Re: (OPE-L) recent references on 'problem' of money commodity?

From: Paul Bullock (paulbullock@EBMS-LTD.CO.UK)
Date: Sat Nov 20 2004 - 17:07:23 EST

Fred, now you are not really answering me.. did you follow my points?

Do you not see the  gap left open for apologists of any issuing state/s
power, if fiduciary issue is supposed to be what it isn't, the actual
universal equivalent it is representing?

How can bank credit, forthcoming in manifold ways in many countries under
different banking regimes play this role? It seem to me you are suggesting
that the chain of   'accidental' equivalences  is sufficient to promote an
agreement between parties to different sections of such a long chain of
equivalences, over the quantity of paper ( weight?) acceptable at a
universal level. This seems to me entirely idealistic, counter to any real
notion of materialism.

my answer is simple enough,..... by reference to gold. Inevitably other
commodirties will always, and always have been  referred to, as capital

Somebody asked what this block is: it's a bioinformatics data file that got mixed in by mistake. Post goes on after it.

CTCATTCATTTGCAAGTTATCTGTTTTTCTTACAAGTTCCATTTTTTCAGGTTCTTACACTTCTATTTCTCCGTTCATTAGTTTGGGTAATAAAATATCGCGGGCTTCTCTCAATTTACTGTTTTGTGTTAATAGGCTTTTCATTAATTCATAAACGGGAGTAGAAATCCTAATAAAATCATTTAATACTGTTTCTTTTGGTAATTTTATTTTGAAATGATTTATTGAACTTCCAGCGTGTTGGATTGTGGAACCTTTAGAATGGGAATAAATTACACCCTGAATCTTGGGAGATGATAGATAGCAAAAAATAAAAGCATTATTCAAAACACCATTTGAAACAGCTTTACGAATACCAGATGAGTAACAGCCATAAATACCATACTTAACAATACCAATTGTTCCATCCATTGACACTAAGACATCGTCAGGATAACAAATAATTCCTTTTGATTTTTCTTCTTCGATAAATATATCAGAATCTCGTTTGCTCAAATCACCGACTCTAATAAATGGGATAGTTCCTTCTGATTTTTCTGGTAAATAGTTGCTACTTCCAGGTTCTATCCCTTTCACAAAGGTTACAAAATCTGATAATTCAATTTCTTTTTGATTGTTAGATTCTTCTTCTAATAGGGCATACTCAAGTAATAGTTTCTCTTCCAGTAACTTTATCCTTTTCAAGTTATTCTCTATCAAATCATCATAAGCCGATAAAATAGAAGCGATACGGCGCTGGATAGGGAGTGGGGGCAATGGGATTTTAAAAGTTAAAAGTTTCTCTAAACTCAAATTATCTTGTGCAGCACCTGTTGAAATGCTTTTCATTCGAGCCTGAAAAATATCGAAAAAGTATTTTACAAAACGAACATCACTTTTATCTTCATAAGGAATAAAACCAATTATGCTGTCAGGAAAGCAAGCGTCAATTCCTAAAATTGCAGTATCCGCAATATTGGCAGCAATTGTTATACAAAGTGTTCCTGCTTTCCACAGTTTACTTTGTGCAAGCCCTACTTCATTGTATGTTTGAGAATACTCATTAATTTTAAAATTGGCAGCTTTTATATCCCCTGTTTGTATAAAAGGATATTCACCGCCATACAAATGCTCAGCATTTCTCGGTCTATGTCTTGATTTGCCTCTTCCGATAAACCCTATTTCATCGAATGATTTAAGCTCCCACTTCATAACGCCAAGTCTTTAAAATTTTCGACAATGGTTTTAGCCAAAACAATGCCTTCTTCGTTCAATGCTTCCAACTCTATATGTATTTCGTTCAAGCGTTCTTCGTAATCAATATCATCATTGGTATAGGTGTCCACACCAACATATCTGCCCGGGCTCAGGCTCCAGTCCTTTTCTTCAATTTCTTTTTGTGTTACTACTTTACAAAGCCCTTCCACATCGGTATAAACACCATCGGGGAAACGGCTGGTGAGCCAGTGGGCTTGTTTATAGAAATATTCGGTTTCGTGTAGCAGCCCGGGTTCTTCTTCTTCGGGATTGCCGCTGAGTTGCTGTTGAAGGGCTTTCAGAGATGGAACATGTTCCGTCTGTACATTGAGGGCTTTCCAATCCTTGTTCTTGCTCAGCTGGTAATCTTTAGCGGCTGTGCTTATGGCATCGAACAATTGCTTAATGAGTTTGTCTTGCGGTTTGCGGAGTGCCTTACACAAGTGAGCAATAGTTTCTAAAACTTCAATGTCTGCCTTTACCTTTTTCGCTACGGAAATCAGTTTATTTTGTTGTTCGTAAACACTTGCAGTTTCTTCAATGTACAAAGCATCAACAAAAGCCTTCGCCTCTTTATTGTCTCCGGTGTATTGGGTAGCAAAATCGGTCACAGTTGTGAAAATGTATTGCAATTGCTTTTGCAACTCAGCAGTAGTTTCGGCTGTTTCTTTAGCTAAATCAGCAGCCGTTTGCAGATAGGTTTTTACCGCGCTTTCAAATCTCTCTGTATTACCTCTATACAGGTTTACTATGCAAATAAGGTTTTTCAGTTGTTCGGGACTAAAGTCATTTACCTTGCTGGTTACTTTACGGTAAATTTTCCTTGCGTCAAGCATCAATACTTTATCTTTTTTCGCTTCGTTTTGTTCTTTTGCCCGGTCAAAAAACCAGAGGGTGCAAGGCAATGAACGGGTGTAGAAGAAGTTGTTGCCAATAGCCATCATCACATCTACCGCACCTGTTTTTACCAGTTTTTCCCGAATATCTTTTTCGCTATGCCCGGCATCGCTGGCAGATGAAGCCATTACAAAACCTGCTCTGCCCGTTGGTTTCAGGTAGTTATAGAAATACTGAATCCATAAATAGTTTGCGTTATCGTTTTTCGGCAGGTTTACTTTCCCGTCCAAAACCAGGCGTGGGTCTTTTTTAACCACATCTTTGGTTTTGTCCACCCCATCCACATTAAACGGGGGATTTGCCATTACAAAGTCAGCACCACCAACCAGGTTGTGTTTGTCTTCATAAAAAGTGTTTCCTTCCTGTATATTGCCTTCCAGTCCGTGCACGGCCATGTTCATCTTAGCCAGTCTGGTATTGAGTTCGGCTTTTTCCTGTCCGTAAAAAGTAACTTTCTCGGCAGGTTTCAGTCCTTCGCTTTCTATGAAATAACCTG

constantly searches for a
commodity to best meet its needs for a universal equivalent, eg platinum,
silver, oil, corn etc.or desperately, a  'Baker's dozen'.
but it seems clear to me that the blunt impossibility of de-monetising gold,
despite numerous 'attempts', its constant
resurgence in every discussion, shows that beneath the surface (no pun
intended) the exchange of gold for paper claims on other commodities,
regulates the exchange process. This is a real issue. Thus November 13-14
Sat-Sun, International Herald Tribune ( and not todays furore over
Greenspans new anxiety, or the Stiglitz - Peterson exchange at Wharton
recently ) Cohen  writtes of the real cost of gold..(p2)..'A metric ton of
ore yields 10.57 grams of gold'...No trace of its glow lurks in the weary
face of Fanie Sithole,47....Once a year, Sithole goes home to his wife and 5
children in Maputo. .... Work proceeds at an intense pace..."

Why this labour intensive process.?.. the need for this commodity? For me
Marx was quite right. What I don't understand is what  the problem is
understanding him.



----- Original Message -----
From: "Fred Moseley" <fmoseley@MTHOLYOKE.EDU>
Sent: Saturday, November 20, 2004 2:52 PM
Subject: Re: [OPE-L] (OPE-L) recent references on 'problem' of money

> Paul, how do you think the MELT (the monetary expression of labor-time
> or the money-value produced per hour) is determined today?
> Comradely,
> Fred

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